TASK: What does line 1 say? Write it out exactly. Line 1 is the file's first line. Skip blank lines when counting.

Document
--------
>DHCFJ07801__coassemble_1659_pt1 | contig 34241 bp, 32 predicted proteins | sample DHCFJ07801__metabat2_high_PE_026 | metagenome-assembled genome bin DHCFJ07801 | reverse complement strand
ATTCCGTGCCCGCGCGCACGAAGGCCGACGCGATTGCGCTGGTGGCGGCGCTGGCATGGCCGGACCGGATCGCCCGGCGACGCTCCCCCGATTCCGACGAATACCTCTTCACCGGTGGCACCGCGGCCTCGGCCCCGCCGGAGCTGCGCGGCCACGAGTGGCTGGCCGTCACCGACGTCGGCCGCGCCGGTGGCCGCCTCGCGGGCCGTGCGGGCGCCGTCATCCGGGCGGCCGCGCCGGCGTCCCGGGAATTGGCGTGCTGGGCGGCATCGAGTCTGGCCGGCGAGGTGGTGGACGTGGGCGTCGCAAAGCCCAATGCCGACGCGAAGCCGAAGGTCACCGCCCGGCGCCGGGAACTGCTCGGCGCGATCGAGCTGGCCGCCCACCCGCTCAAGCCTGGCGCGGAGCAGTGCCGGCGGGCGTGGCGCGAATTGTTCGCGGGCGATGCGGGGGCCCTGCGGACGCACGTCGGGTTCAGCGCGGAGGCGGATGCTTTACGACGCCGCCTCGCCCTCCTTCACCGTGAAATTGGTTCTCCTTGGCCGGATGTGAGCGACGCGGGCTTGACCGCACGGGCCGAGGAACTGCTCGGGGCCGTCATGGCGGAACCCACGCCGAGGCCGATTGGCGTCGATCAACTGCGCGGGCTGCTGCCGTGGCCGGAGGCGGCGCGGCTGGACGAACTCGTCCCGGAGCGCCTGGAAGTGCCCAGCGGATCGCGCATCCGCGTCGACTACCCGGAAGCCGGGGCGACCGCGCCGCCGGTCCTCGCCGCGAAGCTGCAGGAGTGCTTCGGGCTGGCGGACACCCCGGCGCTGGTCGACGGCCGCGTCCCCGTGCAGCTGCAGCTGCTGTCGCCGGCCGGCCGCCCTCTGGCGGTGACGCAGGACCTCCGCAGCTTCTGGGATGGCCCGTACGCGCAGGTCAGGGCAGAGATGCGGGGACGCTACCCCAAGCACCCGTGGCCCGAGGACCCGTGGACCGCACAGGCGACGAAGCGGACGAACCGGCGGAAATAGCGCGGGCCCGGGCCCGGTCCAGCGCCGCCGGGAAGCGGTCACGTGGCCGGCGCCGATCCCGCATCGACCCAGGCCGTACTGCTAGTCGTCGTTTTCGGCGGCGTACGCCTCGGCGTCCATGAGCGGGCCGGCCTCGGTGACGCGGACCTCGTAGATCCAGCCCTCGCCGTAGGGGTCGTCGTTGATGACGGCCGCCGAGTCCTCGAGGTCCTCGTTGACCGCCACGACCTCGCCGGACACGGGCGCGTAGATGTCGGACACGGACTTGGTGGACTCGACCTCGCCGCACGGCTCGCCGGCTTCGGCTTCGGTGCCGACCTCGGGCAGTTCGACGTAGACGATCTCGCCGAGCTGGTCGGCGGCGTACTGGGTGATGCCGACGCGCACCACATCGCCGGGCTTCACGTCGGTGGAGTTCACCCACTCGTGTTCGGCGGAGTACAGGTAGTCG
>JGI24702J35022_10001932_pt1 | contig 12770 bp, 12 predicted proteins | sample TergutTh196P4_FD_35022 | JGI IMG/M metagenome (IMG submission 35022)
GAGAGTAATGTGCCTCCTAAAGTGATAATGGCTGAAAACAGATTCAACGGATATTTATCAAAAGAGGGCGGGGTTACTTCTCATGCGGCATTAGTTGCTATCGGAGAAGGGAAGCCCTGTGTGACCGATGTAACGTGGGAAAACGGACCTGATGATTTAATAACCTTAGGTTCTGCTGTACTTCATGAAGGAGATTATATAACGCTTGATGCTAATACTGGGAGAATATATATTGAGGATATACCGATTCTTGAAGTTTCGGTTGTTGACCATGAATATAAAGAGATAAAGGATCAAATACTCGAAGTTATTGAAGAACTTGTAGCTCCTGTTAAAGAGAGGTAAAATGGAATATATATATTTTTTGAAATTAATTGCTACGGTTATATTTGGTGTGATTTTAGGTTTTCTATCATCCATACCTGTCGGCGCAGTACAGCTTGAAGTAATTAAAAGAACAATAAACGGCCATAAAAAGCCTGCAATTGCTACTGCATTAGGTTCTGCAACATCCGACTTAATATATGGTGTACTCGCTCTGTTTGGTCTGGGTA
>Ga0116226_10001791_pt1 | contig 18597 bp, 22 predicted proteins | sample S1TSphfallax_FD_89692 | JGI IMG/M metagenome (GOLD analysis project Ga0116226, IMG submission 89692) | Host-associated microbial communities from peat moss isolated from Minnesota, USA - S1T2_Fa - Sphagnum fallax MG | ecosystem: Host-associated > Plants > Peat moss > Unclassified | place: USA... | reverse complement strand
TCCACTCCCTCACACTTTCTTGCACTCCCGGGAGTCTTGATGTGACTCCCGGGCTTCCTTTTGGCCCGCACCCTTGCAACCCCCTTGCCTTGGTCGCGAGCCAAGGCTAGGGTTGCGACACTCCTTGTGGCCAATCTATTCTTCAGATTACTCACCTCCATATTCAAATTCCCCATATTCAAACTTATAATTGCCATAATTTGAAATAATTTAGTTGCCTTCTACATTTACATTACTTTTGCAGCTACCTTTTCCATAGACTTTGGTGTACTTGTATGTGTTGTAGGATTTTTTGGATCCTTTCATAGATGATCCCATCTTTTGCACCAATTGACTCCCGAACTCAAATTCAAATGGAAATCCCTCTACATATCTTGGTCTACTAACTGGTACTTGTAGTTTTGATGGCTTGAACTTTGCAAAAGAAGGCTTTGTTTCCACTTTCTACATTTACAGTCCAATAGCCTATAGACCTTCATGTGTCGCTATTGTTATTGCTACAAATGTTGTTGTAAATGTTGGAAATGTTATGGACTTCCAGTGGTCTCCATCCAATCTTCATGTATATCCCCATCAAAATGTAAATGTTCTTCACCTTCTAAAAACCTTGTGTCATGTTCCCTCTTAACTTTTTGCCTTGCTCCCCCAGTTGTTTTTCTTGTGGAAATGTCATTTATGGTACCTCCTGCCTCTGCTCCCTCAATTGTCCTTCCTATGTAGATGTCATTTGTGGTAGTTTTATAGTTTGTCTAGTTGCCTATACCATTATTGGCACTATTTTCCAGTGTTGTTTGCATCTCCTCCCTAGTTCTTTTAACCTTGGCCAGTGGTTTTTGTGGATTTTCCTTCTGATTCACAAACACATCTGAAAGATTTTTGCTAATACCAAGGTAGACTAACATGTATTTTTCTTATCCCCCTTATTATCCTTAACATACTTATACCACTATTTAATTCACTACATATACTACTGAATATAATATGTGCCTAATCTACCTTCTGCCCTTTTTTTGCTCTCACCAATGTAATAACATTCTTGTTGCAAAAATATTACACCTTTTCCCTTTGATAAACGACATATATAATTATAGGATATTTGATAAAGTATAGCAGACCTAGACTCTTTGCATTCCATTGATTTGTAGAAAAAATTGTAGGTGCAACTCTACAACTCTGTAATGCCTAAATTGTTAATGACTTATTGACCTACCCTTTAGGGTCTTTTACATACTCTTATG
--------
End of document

>DHCFJ07801__coassemble_1659_pt1 | contig 34241 bp, 32 predicted proteins | sample DHCFJ07801__metabat2_high_PE_026 | metagenome-assembled genome bin DHCFJ07801 | reverse complement strand